The 131st Annual Meeting (November 15-19, 2003) of APHA

The 131st Annual Meeting (November 15-19, 2003) of APHA

3074.0: Monday, November 17, 2003 - Board 6

Abstract #66806

Knowledge, attitudes, and interest in genetic testing among Hispanic family members of breast cancer patients and survivors

Amelie G. Ramirez, DrPH1, Alexander Miller, MD2, Fabiola Aparicio-Ting, MPH1, Sandra L. San Miguel de Majors, MS1, Matiana Gonzalez, EdD1, and Bradley Pollock, PhD3. (1) Dept. of Medicine, Baylor College of Medicine, 8207 Callaghan Rd., Suite 110, San Antonio, TX 78230, 210 348 0255,, (2) Cancer Therapy and Research Center, 7979 Wurzbach Rd., San Antonio, TX 78229, (3) Center for Epidemiology and Biostatistics, The University of Texas Health Science Center at San Antonio, 7703 Floyd Curl Dr., CTRC U470, San Antonio, TX 78229

Purpose: Little is known about the issues surrounding genetic testing among Hispanics. This study assessed the knowledge, attitudes, and interest in genetic testing among Hispanics with family members with breast cancer. Methods: Eighty-three family members were interviewed. Validated scales and items were used to measure knowledge, perceived benefits, risks, and limitations of genetic testing, and interest in genetic testing. Results: Participants had read or heard relatively little to almost nothing about genetic testing (86%), and 75% were interested in obtaining more information. Regardless, the majority perceived themselves as candidates for testing and were interested in having a genetic test. Participants less than age 40 were the most likely to be interested. Although females had a higher perceived risk of carrying an altered gene, males were as interested in having a genetic test as females. Participants were also more likely to be interested in insurance paid tests (75%), than self-paid tests (29%). The most important perceived benefits were to take better care of one’s self (75%), get screened more often (72%), and learn about their children’s risk (63%). The most common perceive risks were worry about affect on insurance (16%) and concern over own emotional reaction (15%). Participants identified more with the benefits than risks. Discussion: Interest in genetic testing was high among these participants, yet knowledge levels appear to be very low. Hispanic family members of breast cancer patients and survivors need to be educated about genetic testing; including its benefits, risks and limitations, and the implications of the results.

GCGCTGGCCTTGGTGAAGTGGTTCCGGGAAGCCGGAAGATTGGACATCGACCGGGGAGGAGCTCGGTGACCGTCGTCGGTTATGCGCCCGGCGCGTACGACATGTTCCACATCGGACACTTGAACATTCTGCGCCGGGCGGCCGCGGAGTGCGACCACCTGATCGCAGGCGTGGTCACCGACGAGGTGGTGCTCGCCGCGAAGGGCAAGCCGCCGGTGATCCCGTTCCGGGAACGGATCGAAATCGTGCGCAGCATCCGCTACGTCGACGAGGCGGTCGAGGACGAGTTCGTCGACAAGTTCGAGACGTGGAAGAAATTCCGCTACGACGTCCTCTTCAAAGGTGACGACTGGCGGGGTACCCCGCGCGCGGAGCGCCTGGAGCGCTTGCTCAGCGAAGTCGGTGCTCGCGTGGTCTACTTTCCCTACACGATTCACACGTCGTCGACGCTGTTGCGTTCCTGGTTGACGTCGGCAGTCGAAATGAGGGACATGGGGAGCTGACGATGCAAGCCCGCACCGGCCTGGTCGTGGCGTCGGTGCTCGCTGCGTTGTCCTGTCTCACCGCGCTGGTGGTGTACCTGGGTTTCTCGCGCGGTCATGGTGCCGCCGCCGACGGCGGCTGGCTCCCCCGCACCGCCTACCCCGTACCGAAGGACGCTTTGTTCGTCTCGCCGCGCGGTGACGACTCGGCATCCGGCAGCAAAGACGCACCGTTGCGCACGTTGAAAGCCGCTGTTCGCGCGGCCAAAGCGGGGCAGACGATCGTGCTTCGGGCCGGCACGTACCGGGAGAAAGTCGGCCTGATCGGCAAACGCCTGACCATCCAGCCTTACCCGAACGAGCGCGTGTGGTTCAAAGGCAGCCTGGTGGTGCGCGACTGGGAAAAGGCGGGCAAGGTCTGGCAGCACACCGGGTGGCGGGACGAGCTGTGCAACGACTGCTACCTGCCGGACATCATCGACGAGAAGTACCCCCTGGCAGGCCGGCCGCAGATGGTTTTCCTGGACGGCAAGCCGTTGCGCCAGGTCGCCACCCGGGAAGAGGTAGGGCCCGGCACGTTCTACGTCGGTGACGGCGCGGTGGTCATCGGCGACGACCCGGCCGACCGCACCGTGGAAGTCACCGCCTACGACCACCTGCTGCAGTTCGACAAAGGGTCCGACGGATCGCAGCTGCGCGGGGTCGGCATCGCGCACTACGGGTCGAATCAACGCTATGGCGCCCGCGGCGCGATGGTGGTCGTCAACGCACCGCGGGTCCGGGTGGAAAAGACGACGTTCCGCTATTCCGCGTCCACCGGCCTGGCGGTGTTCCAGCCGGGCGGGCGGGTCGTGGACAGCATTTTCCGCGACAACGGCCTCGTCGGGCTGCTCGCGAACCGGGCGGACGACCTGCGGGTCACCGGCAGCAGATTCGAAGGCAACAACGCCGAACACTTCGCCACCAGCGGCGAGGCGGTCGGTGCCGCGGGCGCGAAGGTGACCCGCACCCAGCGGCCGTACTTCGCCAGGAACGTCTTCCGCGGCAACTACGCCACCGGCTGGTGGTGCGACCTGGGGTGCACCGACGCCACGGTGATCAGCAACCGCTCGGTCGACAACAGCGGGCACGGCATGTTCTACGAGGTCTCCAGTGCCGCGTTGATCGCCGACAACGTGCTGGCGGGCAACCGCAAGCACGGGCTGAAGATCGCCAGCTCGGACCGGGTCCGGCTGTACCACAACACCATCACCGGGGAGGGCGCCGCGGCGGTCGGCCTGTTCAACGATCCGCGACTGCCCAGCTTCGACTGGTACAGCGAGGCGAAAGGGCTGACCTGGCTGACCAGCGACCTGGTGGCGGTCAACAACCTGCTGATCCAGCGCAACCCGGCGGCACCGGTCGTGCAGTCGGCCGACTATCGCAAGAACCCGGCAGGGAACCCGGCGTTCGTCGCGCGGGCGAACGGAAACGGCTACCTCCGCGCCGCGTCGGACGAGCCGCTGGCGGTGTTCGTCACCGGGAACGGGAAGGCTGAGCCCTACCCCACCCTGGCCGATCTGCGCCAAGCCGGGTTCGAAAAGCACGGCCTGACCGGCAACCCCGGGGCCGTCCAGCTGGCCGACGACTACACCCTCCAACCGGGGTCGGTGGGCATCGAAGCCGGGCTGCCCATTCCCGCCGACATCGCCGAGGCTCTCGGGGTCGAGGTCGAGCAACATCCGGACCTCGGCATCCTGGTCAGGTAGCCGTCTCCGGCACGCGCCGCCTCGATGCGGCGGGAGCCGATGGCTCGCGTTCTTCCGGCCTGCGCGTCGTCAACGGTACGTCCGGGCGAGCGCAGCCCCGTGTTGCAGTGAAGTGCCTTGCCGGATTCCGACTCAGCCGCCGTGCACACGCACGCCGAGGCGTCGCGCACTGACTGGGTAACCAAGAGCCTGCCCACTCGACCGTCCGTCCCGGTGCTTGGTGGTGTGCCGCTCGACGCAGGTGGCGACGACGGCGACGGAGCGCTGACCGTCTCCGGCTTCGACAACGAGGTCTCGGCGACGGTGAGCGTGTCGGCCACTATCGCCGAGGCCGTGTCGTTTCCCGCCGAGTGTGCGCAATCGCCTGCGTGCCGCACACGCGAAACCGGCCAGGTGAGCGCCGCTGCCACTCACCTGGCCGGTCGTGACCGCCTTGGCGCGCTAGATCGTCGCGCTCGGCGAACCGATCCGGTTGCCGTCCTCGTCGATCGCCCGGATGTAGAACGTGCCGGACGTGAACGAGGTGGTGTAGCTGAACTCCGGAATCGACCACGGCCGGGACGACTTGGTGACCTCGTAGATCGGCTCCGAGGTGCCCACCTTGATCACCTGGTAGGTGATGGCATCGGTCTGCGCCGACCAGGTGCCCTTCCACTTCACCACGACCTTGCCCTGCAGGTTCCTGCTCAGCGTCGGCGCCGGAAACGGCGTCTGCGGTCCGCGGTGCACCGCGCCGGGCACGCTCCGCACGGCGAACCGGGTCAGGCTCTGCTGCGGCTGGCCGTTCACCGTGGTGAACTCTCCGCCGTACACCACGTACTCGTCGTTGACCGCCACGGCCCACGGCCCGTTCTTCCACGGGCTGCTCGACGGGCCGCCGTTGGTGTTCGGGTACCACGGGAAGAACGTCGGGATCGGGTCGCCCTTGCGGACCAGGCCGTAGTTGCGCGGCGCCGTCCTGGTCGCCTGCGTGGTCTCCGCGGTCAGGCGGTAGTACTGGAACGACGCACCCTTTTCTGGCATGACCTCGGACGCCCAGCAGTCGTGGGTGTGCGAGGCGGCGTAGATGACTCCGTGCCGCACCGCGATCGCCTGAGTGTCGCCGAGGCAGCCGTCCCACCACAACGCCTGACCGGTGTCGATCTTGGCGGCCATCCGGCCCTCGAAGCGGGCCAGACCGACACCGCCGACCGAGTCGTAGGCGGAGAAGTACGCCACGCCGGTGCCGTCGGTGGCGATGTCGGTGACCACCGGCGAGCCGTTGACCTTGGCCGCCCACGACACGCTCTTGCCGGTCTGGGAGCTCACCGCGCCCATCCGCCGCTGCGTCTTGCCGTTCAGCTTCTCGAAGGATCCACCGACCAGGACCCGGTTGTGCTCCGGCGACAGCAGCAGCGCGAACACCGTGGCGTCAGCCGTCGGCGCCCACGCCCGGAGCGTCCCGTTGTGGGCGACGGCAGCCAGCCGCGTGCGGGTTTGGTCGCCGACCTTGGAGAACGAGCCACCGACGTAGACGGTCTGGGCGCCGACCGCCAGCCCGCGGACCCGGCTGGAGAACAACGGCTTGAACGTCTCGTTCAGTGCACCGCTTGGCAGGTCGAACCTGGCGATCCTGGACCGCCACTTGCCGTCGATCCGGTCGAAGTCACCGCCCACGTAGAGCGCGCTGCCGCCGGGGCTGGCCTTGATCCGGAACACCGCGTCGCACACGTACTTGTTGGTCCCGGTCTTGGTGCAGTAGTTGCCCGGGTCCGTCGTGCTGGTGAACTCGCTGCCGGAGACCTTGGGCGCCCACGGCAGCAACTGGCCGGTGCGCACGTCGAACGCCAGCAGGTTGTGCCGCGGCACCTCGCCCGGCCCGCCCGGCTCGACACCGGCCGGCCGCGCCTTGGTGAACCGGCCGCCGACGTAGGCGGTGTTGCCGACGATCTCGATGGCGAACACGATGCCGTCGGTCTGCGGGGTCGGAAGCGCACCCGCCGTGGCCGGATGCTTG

Learning Objectives:

Keywords: Genetics, Hispanic

Related Web page: N/A

Presenting author's disclosure statement:
Organization/institution whose products or services will be discussed: N/A
I do not have any significant financial interest/arrangement or affiliation with any organization/institution whose products or services are being discussed in this session.

Bridging the Cultural Divide

The 131st Annual Meeting (November 15-19, 2003) of APHA